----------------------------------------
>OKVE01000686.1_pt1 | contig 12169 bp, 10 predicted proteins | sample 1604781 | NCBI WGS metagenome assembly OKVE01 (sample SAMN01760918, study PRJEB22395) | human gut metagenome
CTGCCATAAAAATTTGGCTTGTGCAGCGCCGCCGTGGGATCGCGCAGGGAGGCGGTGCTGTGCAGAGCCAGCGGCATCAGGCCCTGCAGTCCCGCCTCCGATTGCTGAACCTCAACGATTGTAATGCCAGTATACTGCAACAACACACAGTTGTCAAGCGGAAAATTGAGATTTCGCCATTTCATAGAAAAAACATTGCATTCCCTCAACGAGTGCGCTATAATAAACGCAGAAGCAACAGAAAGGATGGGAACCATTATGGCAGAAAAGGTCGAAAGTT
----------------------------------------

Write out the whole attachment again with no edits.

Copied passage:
>OKVE01000686.1_pt1 | contig 12169 bp, 10 predicted proteins | sample 1604781 | NCBI WGS metagenome assembly OKVE01 (sample SAMN01760918, study PRJEB22395) | human gut metagenome
CTGCCATAAAAATTTGGCTTGTGCAGCGCCGCCGTGGGATCGCGCAGGGAGGCGGTGCTGTGCAGAGCCAGCGGCATCAGGCCCTGCAGTCCCGCCTCCGATTGCTGAACCTCAACGATTGTAATGCCAGTATACTGCAACAACACACAGTTGTCAAGCGGAAAATTGAGATTTCGCCATTTCATAGAAAAAACATTGCATTCCCTCAACGAGTGCGCTATAATAAACGCAGAAGCAACAGAAAGGATGGGAACCATTATGGCAGAAAAGGTCGAAAGTT